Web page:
Commission to consider solid waste proposals
County commissioners are trying once again to plan and implement a comprehensive solid waste program for the unincorporated parts of Valencia County.
They will be considering approving a request for proposals for solid waste services at their meeting today.
On Aug. 3, commissioners held a workshop to hear from County Purchasing Agent Mike Vinyard and Environmental Coordinator Sarah Schnell.
Vinyard and Schnell presented the results of an online survey of residents and a request for information sent out to the solid waste industry.
"We did an RFI to the industry, survey of the public and had numerous public input sessions," Vinyard said. "We have been working on this for a long time."
The upshot of the surveys and meetings is that there is a strong interest in mandatory curbside pick-up, a need for additional waste disposal centers, significant interest in recycling and that illegal dumping remains a major problem.
"Through the survey and responses to the RFI, we know illegal dumping is a major, major problem that we need to address. It is unsightly and dangerous," Vinyard said. "Curbside pick-up eliminates most of it. We have casual illegal dumpers. They get annoyed with the long lines at Conejo or it's closed, they go off down a side road and pitch their stuff."
Vinyard felt the number of what he called "malicious dumpers" was small.
"We think curbside will eliminate most of the problem. Given the economy of scale, looking for the best deal, with minimum damage to infrastructure, we would recommend a single hauler to provide curbside pick-up, as well as comprehensive recycling. Those go hand in hand. Not a token program — it has to be comprehensive."
The survey indicated that county-owned and operated Conejo Transfer Station is widely used, Vinyard said, but it does have problems.
"It would need improvement. The citizens indicated they would like an additional transfer station," he said.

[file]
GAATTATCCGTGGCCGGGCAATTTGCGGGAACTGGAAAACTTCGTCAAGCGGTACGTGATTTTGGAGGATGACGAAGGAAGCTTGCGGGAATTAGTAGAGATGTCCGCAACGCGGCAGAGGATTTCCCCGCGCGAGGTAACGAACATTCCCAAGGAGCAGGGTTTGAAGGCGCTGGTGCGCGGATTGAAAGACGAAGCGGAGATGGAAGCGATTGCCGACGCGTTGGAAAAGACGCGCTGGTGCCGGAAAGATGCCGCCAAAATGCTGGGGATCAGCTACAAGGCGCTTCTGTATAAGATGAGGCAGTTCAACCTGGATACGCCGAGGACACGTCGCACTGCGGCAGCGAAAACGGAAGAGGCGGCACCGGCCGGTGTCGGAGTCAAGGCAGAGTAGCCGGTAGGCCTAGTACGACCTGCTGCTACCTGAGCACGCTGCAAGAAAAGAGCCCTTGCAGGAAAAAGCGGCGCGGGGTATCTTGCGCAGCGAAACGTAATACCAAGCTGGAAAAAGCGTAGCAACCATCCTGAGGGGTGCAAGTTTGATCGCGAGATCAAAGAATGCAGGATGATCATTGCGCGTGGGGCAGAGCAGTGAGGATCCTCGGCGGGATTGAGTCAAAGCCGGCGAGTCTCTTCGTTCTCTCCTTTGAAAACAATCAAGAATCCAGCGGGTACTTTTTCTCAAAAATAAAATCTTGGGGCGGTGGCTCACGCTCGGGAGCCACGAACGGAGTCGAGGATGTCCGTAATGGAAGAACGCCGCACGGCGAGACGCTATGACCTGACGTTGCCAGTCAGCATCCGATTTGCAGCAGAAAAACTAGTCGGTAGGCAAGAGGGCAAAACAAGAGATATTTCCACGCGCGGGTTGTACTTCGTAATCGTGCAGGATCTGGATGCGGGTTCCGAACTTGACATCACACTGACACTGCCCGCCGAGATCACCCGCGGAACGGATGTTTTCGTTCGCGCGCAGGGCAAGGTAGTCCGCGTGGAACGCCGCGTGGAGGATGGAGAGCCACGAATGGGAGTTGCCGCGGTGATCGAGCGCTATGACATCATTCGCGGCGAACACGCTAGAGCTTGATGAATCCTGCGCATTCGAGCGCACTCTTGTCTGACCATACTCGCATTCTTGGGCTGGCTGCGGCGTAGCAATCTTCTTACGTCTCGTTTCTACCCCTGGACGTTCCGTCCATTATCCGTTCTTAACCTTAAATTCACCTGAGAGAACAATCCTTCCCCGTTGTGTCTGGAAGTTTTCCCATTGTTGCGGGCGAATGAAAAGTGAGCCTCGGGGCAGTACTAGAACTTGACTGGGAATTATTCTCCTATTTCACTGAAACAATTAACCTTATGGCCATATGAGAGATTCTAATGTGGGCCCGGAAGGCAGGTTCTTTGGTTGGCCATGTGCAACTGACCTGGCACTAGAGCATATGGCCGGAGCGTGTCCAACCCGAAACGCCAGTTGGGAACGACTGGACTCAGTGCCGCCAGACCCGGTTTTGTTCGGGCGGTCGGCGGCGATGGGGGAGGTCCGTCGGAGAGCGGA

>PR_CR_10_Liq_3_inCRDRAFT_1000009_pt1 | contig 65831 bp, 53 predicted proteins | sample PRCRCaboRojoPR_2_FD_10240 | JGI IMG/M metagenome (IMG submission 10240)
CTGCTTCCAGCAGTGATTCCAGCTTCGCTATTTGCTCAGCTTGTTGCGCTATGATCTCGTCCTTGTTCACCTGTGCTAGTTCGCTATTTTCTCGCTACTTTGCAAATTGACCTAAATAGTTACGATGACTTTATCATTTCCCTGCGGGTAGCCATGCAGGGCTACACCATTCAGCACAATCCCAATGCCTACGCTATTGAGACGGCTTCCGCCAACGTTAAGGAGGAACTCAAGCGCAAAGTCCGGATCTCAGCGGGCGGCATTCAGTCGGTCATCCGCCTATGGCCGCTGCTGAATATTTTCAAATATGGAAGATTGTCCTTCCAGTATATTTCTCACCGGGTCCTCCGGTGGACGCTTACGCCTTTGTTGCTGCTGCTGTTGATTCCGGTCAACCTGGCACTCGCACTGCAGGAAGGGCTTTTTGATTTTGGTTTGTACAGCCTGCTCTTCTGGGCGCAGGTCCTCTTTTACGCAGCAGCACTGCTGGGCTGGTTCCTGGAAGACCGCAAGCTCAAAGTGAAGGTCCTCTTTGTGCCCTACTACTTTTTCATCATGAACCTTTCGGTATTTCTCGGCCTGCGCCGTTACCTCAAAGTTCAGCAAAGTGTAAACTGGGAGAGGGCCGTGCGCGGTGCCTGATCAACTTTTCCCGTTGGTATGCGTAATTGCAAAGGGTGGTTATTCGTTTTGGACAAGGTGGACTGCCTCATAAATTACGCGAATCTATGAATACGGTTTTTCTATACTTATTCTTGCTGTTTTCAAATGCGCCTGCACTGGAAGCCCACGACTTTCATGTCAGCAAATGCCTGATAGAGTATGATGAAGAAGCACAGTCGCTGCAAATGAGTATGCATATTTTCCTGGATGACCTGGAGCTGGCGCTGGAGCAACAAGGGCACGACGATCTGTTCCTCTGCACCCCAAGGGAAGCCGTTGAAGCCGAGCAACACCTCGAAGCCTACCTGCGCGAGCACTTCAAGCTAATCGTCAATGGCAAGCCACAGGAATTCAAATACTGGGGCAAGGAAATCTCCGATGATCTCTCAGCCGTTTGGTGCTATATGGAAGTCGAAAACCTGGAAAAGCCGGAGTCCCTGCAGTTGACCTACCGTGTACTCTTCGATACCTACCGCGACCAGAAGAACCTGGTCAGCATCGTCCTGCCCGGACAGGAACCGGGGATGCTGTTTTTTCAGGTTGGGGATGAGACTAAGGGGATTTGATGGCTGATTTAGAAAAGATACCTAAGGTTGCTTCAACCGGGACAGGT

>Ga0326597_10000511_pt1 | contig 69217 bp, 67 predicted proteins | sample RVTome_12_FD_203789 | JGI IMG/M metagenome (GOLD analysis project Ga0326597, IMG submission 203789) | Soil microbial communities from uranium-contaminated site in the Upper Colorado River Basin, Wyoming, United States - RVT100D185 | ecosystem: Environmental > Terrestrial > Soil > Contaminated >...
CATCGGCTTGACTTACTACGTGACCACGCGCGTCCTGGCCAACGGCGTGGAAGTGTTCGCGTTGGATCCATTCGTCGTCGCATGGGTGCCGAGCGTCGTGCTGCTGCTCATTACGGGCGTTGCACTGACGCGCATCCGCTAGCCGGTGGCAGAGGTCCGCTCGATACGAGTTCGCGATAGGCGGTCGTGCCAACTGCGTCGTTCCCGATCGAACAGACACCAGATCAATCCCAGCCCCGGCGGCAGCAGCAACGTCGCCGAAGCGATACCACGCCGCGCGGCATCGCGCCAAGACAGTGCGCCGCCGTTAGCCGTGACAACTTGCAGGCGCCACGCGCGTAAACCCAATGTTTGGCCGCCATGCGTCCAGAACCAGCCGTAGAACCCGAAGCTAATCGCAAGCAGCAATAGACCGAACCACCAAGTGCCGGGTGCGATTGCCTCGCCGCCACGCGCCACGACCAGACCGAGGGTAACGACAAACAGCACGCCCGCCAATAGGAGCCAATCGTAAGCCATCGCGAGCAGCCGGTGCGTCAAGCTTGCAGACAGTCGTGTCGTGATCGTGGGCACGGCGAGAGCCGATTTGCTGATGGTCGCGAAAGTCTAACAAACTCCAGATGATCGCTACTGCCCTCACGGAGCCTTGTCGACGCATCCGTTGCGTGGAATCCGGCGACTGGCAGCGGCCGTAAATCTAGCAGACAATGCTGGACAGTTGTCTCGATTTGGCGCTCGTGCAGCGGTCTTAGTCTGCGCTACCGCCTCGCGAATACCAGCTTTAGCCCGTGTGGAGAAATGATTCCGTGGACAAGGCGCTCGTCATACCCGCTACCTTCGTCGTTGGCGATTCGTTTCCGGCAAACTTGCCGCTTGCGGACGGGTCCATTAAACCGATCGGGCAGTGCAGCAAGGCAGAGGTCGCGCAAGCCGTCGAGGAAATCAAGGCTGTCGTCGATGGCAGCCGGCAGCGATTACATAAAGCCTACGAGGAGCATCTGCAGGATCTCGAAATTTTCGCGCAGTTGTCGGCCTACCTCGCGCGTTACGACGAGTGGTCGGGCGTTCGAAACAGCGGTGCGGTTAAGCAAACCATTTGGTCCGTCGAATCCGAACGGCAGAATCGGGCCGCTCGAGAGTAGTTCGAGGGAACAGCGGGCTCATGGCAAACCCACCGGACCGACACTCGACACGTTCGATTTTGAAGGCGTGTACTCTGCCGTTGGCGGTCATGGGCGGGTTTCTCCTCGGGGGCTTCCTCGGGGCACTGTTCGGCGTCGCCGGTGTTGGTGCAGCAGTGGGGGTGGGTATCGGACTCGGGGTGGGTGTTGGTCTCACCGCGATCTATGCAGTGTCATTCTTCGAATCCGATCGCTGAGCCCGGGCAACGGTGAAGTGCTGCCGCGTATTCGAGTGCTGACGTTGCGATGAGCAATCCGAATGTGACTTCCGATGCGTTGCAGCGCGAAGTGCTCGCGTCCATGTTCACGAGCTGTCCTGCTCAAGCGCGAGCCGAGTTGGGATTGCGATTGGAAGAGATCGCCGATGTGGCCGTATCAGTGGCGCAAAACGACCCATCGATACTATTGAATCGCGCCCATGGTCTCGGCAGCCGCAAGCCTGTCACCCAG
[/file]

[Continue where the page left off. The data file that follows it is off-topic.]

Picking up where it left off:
During discussions on the solid waste program, Vinyard said one idea considered was the possibility of phasing in a single hauler.
"Maybe in three years, just to throw out a number," he said. "We recognize the small haulers in Valencia County are impacted by this, and we don't want to yank the rug out from underneath them, if we can help it. But we also need to look at what is best for the citizens of Valencia County."
Vinyard said phasing in the single hauler would defer the actual procurement until 2015.
In the meantime, the delay would allow haulers that would like to participate in the bid process time to construct facilities for recycling, trash collection, even services such as composting, Schnell said.
"We would ask the vendors — those who are seriously interested in this — ask them to step up and show dedication to the citizens of Valencia County, to put infrastructure in place," Vinyard said.
Commissioner Georgia Otero-Kirkham said as a business person, deferring the procurement didn't make any sense.
"Why would someone invest in setting up a whole trash collection and recycling program if they're not sure they are going to get the job?" Otero-Kirkham asked. "It just continues the status quo until 2015, continues the illegal dumping for another three years. It doesn't make sense."
Schnell pointed out that it would take any company time to build facilities.
"If a company decides it wants to pick up all the solid waste in Valencia County, it might be willing to put forth the effort for that chance," Schnell said. "The creation of additional facilities would happen prior to procurement, making them available to the citizens until the procurement process was completed."
Commission Chairman Donald Holliday said he didn't see it taking a company three years to build a facility.
"We've been stalling on this for three years, and this will stall if for three more years. We're just going to chum the waters and see if they come in," Holliday said.
"We let the contractors respond but it's not for us to be telling them how to run their business. They are going to want to recoup costs. Look at the renovations on Burger King," he said. "They were closed for a week, working day and night because the sooner they were done, the sooner they could start selling burgers again."
Vinyard said there was some "angst" between he and Schnell over whether they were pursuing the right option